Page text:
Of course, the trademark of Atelier Ryza, and of the series at large, is the alchemy system. Ryza is a talented alchemist who can collect ingredients from both the field and monsters to create items, equipment, and weapons. Once you’ve collected enough ingredients, you return to your Atelier (your base of operations) and use the alchemy cauldron to synthesize items.
A detail I particularly enjoyed was that even a task as mundane as gathering materials is made interesting due to the party’s interactions with each other. They note facts, relay anecdotes, and reveal personal feelings with each other. In these moments, you glimpse into their world in which they’ve known each other for years. It’s fun to dig into the history that comes with that. It’s a great touch that humanizes the game even more and makes the experience that much more enjoyable.
Imperative to alchemy is the Skill Tree, which gives you access to recipes Ryza learned in her hometown as well as other useful skills. SP is used to unlock said skills, gained by synthesizing items and exploring ruins. Once you learn a skill you need to also acquire a recipe to use that skill, and then you add the necessary materials into Material Loops. If an ingredient has an additional trait, that trait will be added to the final result as long as the Loops are at the proper corresponding level.
Material Loops used for the process also possess their own elemental property (fire, ice, lightning, or wind). This is important because ingredients with the same element as the Loop will increase the final product’s power, otherwise known as its Elemental Value. This also can have many other positive benefits.
There’s a lot to learn and apply with the alchemy system but it’s well balanced with tons of flexibility and depth. Not to mention how it manages to capture the excitement of discovering new recipes and getting to use newly harvested materials for the first time. My only gripe is that I wish you could fuse without having to find the recipes first. I would love the opportunity to just cut loose and experiment all day. But requiring one first does keep players from discovering powerful and potentially game-breaking fusions early on so it’s an acceptable trade off.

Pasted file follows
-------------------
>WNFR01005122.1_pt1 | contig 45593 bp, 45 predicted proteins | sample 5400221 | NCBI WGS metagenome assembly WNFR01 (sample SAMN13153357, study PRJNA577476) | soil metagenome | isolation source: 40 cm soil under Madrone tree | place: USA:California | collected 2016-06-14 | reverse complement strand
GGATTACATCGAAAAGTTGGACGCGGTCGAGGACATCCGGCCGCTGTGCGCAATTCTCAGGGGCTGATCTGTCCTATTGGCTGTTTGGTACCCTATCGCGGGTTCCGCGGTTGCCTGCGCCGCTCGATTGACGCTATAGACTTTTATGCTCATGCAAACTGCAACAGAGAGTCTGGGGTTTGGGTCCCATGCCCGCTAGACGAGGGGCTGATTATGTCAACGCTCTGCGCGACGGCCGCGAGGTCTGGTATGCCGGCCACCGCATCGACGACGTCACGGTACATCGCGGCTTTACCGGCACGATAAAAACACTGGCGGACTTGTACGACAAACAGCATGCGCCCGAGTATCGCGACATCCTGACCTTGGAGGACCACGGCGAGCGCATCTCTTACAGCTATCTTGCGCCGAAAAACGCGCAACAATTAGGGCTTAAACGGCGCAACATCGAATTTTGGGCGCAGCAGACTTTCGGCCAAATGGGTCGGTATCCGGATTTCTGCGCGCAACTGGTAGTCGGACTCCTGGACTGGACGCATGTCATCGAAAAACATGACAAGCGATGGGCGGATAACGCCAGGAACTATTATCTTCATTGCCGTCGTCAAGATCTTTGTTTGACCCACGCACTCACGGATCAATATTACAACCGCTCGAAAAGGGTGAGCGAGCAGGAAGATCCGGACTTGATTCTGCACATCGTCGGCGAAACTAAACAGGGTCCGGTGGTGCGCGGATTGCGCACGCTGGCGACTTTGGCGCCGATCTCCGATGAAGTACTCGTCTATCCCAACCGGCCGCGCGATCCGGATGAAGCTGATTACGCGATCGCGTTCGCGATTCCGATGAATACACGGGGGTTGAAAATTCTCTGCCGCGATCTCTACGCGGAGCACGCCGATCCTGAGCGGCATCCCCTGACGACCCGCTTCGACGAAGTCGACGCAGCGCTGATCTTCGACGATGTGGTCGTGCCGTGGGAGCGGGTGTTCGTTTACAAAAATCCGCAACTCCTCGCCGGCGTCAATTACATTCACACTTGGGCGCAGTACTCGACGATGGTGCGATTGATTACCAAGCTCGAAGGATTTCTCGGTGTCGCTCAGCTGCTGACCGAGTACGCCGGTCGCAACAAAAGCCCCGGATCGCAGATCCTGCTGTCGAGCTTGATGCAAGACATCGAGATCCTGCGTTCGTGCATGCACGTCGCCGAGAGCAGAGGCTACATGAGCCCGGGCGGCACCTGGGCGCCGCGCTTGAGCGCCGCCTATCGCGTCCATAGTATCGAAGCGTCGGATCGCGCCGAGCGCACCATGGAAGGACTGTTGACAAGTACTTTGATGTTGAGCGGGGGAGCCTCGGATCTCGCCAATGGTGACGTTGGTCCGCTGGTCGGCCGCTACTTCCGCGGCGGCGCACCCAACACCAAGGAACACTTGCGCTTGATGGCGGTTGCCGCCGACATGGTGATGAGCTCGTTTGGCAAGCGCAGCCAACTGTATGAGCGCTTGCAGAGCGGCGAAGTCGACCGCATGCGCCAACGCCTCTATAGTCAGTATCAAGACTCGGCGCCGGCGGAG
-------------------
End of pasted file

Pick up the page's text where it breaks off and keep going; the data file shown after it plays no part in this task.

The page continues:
One of the main boasts of the first Atelier Ryza is that the graphics engine was rebuilt from scratch for what was then current-gen consoles. And it shows. The graphics are absolutely breathtaking — vibrant, colorful, and bright — thanks to the well-rendered sunlight that shines down on the world. Other than a few low res textures scattered around, it’s an incredible feast for the eyes. This graphical leap covers the well-detailed character models and smooth animation as well, and even NPCs benefit from the visual bump.
Complementing the graphics is the great art direction. Each character looks very distinctive. While their outfits maybe a little busy at times, it only adds to their charm. The graphical enhancements extend to battle effects as well, with some flashy Skill animation (one of my favorites being when Patty activates her fire sword skill) on full display.
The soundtrack is excellent, with some seriously catchy tunes that make the gameplay experience even more enjoyable. Sound design, however, is a little hit or miss. Some sound effects on the field are either way too muted or seem almost comical. Battles, however, are another story as the sound design here shines. The more subtle sounds such as blocking an attack or striking with basic combos are satisfying enough, while Skills deliver on the more bombastic sounds.
There are also some nice extras included in the game such as a photo mode, atelier decoration, and bonus costumes for the party members. Even better is that photo mode is available right from the beginning, unlike in the previous title. And on the field, Ryza herself can explore the environment in new ways such as scaling small cliffs, swimming, and even riding monsters.
Atelier Ryza 2: Lost Legends & the Secret Fairy is a fantastic JRPG. Whether you’re a returning fan or a first-time player, it’s an excellent jumping-off point into the franchise. As a first-time series player myself, Ryza 2 was quite a pleasant surprise and one that I find myself continuously drawn into.